“Our pre-season went really well and I am very exited and can’t wait for the season to start,” said head coach Jacques Benade.
“Players are coming in and all the players from last year worked exceptionally hard and there will be some very difficult decisions made this week to pick the right combinations and starting line-up for Friday.
“We had 38 players traveling to Al Ain two weeks ago (for a pre-season game) and all the players played a minimum of 40 minutes to get that proper first contact session under our belt.
“Some of the new players really impressed as well as our players from the last two seasons. Competition is going to be tough but I am a big believer that good competition will always bring out the best of the players.
“There is a good atmosphere in the squad and the boys are happy where we are on and off the pitch.”
Exiles travel to Dubai Sports City tomorrow to take on Eagles, who are a bit of an unknown quantity having been created a matter of months ago.
“They’re definitely a bit of an unknown team,” added Benade.
“They will be 100 per cent up for this fixture especially playing at home as well. Forget what happened two weeks ago against the Dragons, I believe the Eagles will be a much different and improved team.
“We need to start really well on Friday and play with great intensity and accuracy. We have been working on some new structures and if the players can focus on their jobs and take ownership I believe we will be difficult to beat.
“It’s a long season ahead but it is very important to start well and play some good, positive rugby this weekend.”
Eagles’ landing in the top-tier has been met with skepticism by some, but head coach Pat Benson is not letting anything get him down ahead of a very special day for his side.
“I understand there’s going to be no easy games but I’m very excited for the weekend,” said Benson.
“I’m interested for the boys to have some more game time, especially against an established team like the Exiles. All the teams are established and well run but I’m proud of how the boys have trained and performed so far.
“Some have come from Conference and even Community League rugby but have really put their hands up and we’ve all put lots of hard work in behind the scenes.
The other game tomorrow pits two of the league’s struggling sides from the last two years against each other, with Dubai Hurricanes entertaining Abu Dhabi Saracens.
With Quins, Exiles, Dragons and Bahrain expected to be fighting among themselves for the silverware, Canes coach Mike Wernham will be happy for his side to fly under the radar.
“I hope so. I’ve always loved being an underdog,” said Wernham.
“This league is tough. There’s been a lot of rumblings about other teams, Exiles and Dragons, Quins and Bahrain, I relish that talk because I don’t think anyone expects us to do anything.”
Wernham replaced James Ham halfway through the previous campaign and although the PE teacher received an educational introduction, he feels that with an encouraging pre-season under his belt, Canes are set for a good campaign.
“Last season we managed to turn over two of the final top four, we lost at home to Bahrain and should have won. We lost to Quins by five points,” said head of secondary school sport at Jumeirah English Speaking School Wernham, who believes the club feels more like his now.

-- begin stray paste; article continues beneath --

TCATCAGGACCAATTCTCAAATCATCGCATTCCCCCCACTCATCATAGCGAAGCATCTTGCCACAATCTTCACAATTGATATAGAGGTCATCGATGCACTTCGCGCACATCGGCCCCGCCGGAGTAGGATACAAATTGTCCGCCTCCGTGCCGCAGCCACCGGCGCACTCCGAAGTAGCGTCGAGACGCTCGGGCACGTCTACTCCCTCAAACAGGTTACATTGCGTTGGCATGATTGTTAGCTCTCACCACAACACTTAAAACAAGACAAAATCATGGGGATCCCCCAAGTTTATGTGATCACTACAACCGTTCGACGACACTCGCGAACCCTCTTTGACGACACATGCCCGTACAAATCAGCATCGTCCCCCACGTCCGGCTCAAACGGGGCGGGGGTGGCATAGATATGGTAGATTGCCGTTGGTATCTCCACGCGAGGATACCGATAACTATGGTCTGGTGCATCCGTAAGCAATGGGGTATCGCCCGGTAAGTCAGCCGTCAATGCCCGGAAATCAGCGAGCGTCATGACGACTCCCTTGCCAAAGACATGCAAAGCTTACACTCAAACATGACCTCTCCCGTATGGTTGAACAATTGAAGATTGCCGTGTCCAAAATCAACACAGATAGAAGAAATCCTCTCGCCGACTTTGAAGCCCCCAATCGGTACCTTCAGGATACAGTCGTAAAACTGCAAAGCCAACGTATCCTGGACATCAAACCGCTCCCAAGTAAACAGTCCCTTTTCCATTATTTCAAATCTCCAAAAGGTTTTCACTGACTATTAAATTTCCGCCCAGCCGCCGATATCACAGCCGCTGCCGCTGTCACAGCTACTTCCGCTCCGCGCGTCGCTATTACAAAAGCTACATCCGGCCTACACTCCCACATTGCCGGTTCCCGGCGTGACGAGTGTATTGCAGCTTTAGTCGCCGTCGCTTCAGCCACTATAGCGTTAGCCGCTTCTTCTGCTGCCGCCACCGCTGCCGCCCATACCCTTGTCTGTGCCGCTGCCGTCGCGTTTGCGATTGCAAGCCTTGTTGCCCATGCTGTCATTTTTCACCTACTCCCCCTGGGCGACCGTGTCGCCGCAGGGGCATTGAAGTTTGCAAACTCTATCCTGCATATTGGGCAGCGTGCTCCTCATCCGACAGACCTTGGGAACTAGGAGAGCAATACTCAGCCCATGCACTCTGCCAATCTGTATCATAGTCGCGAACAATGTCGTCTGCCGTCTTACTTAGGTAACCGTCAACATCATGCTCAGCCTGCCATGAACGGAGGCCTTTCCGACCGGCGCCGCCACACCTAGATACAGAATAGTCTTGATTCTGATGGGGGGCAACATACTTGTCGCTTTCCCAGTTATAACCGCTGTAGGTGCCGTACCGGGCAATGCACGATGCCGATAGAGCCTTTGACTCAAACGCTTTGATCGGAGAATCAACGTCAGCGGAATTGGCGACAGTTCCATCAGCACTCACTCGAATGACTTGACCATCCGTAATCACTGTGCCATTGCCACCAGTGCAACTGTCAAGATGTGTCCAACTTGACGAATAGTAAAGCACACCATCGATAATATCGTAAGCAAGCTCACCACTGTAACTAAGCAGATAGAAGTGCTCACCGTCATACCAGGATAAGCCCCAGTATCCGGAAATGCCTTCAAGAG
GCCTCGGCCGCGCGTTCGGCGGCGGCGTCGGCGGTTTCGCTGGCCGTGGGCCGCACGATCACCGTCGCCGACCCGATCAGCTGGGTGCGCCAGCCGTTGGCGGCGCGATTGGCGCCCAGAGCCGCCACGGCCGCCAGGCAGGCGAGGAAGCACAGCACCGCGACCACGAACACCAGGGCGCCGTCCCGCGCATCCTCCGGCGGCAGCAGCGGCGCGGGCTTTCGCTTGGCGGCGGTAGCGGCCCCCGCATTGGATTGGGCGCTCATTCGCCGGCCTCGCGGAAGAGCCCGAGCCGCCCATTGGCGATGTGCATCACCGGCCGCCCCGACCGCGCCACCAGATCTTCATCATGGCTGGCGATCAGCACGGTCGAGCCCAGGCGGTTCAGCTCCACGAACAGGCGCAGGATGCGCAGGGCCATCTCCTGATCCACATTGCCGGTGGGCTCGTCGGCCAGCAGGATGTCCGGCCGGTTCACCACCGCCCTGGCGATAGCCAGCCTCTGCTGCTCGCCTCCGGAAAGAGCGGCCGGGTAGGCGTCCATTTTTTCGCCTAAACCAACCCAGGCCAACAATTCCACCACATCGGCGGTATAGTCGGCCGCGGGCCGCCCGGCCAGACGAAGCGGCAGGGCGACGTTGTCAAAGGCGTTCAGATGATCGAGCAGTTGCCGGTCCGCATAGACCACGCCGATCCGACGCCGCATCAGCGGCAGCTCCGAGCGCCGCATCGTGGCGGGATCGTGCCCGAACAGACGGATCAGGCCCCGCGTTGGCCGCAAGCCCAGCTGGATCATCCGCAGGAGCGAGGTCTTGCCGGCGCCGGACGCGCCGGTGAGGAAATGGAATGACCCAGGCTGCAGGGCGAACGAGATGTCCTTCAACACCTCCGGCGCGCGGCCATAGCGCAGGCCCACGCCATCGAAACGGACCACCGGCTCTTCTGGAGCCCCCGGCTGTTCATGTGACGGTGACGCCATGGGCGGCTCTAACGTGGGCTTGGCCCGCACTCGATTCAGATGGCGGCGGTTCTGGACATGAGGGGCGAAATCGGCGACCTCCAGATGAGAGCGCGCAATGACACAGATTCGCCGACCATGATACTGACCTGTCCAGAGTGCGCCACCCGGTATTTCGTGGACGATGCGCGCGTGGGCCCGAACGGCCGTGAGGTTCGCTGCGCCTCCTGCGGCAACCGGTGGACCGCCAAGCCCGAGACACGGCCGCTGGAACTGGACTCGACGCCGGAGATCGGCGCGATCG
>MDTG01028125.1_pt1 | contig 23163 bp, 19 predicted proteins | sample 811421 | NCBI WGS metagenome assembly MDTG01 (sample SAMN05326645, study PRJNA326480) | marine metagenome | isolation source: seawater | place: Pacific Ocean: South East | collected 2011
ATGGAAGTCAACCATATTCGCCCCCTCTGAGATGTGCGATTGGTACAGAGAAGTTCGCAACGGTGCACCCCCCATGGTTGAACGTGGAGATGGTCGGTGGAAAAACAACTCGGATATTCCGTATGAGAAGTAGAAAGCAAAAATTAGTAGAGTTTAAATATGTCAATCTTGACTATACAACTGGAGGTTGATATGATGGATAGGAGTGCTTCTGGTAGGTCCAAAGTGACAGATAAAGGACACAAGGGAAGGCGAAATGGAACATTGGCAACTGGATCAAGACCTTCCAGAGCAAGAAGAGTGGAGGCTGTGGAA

“It was a nice introduction, I learnt a lot in my half season in charge. I think the guys did too. We know we can be a good side. We’ve got new players, they’ve trained hard and I do think we’re in a good place.
“When you come into a job halfway through, you’re already dealing with a full season of what’s been done in the past. Mindsets are hard to change.
“I didn’t want to change the world. I saw strengths and weaknesses. Behaviour, consistency and the scrum were issues.
“There’s been some more firm words this summer and it may be the PE teacher inside of me, but the expectations and standards of a Canes player is clear, and the lads know what is acceptable and what’s not.”
In addition to fighting near the foot of the West Asia and UAE Premiership last term, Saracens have seen a raft of player departures this summer, while they were rocked unexpectedly by the loss of their home pitch when Al Ghazal Golf Club closed suddenly at the beginning of August.
There were fears that the club would struggle to maintain one side, let alone a second team, but chairman Jay Danielson and a group of remaining senior players decided to dig in and fight for the Sarries cause – a trait that has been typical of their young existence.
“It feels like a new era at the club, it’s really positive,” said Australian Danielson. Everyone’s digging in. There’s a lot of new faces who are happy to be playing rugby.
“We’ve got a lot of new faces in and they’re bringing down their mates. At every training it seems like there’s a new face and it’s a really good vibe. We have real depth in the backline, more than I’ve seen at Sarries in a long time.”
The tireless work put in over the summer by a clutch of senior players like captain Johnny Taylor, Stephen Hamilton, Phanta Quinsile and Andy Baker has reaped reward, with as much as 60 per cent of the team to play Canes expected to be new arrivals.
“There’s been a big drive over the summer of internal and external recruitment. We’re very excited,” said Danielson.
“it’s a pat on the back for the senior players. There’s been a really significant drive from the senior group who got to work over the summer. They realised we needed to pull our finger out and as a result we pushed hard on the recruitment.
“They went to networking events, Facebook advertising, speaking to people in the bar with their Sarries shirts on, you name it, any way to get people down, and it’s been really successful.”